The editing role Beth took on at IGI was the equivalent of project manager for new books.  Beth was responsible for helping book editors collect papers for their assigned monographs, working through copyright issues, and editing the final volumes once the editor completed it.  The timeline for getting each monograph from idea to print was twelve to eighteen months, and she was a key contact with each book editor during this time.  While Project Manager, Beth was noticed because of her interest in copyright law, and asked questions whenever possible to build more knowledge of the publishing business.  A sales and marketing position opened and IGI felt that having a Development Editor who knew the content as thoroughly as Beth did would be an asset to the department.  When a senior person stepped down suddenly, Beth was willing to pick up extra work to cover for the sales and marketing department.  After several months she was offered the role of Director as a permanent position.  This is another instance of how asking questions and being open to learning different parts of the business netted Beth higher level opportunities.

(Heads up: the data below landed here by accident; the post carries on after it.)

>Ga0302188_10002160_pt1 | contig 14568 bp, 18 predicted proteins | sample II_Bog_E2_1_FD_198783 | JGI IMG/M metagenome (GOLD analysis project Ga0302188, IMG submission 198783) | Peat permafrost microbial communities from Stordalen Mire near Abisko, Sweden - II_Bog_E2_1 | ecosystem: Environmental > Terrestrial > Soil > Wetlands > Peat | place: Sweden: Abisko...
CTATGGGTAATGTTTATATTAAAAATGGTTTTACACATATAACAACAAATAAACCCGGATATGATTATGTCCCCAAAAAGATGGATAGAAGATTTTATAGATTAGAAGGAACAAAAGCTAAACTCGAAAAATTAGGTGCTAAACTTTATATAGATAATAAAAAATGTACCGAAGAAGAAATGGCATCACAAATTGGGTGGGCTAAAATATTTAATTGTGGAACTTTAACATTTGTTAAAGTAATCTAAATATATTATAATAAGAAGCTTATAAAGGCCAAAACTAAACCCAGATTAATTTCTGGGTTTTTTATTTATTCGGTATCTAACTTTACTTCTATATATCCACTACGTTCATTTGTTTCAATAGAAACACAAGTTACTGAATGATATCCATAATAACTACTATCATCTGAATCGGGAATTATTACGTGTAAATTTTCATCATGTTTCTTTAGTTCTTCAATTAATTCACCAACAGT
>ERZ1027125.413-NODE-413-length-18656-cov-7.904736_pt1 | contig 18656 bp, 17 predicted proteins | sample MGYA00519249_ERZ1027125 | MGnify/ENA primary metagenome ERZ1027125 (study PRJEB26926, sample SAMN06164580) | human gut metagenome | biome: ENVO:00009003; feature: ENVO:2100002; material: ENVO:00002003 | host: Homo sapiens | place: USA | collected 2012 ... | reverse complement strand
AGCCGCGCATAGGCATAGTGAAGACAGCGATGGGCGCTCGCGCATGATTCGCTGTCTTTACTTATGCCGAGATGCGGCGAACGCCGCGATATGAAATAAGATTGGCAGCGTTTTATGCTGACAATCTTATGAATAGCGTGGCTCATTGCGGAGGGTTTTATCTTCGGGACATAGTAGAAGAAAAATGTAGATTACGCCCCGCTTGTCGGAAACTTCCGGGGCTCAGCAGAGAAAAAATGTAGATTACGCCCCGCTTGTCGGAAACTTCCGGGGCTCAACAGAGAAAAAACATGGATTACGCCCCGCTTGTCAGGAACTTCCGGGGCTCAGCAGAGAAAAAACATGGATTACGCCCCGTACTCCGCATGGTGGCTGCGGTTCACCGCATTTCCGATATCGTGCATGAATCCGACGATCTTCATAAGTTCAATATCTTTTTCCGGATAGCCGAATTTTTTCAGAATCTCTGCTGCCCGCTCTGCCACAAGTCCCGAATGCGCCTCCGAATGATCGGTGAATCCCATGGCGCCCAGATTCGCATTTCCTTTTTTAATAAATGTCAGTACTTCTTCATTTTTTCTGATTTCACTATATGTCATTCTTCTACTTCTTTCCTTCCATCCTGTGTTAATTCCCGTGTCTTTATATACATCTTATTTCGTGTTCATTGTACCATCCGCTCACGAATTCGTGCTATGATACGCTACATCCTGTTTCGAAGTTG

Even at this point, Beth is taking the approach that has served her well in the past.  Looking forward, Beth says she will just see what happens with her career.  Some of her current curiosities: are metadata, and distribution intrigue her.  She would love to experience new parts of the industry in person.

For Beth, publishing is an “awesome” business to be in.  Her advice to others trying to move further into publishing:

  1. Ask questions—Most people want you to be interested, but they don’twant to push too much work to you, so they wait for you to take the initiative.
  2. Be engaged—Managers can tell when you’re there just to collect a paycheck.
  3. Learn everything—Nothing you learn is wasted.  You never know who, or what skills, will help you advance in your career.
  4. Don’t let your romantic view of the industry cloud you—Publishing is a business and you will need to have business skills to be successful in it.
  5. Find a way to be in touch with the publishing community—Use social media and take the time to see what’s going on in the industry.